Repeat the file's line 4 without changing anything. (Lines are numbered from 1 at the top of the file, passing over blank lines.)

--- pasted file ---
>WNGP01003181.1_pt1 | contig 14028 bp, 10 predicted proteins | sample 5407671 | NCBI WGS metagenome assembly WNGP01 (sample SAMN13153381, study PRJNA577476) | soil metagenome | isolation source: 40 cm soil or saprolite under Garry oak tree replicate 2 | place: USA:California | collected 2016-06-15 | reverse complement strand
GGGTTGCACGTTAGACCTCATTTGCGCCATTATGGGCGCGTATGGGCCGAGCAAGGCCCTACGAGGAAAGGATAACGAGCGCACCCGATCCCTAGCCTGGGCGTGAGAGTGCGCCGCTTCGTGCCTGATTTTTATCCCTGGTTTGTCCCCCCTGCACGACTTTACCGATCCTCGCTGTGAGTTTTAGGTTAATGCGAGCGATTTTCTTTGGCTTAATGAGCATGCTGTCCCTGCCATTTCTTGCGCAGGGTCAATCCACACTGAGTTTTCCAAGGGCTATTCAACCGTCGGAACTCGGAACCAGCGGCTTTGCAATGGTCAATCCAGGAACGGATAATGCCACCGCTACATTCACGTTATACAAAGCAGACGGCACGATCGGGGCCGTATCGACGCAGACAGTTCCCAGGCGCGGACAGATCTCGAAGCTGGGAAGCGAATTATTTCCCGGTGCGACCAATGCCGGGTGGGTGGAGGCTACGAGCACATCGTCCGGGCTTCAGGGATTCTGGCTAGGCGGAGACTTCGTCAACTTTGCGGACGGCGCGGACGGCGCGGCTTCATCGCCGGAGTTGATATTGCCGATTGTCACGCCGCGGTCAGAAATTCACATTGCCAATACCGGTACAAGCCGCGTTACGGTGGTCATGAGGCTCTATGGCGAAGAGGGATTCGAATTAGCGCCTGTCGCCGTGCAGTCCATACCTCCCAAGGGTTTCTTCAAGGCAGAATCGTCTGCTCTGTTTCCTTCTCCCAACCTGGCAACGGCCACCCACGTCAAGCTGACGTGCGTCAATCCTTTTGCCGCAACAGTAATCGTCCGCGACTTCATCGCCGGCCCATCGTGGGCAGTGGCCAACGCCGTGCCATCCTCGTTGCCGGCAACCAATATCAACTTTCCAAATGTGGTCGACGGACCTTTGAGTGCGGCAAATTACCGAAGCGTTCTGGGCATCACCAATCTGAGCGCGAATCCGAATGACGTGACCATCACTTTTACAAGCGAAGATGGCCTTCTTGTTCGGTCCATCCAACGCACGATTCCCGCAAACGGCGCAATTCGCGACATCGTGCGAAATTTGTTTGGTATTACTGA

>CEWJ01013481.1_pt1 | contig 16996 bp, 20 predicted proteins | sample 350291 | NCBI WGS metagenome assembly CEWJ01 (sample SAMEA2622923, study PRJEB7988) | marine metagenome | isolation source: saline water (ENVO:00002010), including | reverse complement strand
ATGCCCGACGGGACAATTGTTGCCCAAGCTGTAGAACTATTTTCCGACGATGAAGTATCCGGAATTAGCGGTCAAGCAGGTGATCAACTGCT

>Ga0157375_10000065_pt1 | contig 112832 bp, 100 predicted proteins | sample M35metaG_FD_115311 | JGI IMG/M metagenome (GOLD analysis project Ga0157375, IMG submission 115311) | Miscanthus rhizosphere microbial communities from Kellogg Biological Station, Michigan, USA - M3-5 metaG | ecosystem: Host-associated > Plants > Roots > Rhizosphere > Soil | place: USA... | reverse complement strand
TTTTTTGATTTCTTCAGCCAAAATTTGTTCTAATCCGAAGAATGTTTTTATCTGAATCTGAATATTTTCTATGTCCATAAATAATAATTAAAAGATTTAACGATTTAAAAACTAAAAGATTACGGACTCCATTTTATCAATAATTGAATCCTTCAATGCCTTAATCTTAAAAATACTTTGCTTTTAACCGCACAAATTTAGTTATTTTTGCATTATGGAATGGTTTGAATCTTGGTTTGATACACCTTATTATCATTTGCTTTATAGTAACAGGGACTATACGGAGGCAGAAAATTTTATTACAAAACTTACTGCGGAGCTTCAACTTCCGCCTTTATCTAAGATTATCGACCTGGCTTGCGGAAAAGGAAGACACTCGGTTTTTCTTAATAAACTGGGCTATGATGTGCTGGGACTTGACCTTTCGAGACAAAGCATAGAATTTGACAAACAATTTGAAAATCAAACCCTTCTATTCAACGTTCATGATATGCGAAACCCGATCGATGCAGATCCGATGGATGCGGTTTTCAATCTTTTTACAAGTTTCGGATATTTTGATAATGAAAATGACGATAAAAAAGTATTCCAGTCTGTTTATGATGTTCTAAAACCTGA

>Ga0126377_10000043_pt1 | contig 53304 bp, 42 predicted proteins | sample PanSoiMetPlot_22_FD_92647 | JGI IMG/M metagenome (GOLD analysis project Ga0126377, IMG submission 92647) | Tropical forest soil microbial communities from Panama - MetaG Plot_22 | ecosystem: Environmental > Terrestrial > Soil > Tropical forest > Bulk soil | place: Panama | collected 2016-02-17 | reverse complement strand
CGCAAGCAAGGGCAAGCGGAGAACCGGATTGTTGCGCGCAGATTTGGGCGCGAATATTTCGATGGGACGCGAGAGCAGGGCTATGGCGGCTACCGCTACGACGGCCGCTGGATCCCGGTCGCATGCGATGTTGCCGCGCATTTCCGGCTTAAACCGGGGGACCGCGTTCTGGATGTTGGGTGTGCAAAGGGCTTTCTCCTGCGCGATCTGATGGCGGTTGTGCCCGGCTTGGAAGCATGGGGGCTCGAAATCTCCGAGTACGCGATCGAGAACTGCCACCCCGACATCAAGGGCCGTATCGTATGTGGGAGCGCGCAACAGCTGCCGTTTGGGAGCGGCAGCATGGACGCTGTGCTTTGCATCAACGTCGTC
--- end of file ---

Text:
ATGCCCGACGGGACAATTGTTGCCCAAGCTGTAGAACTATTTTCCGACGATGAAGTATCCGGAATTAGCGGTCAAGCAGGTGATCAACTGCT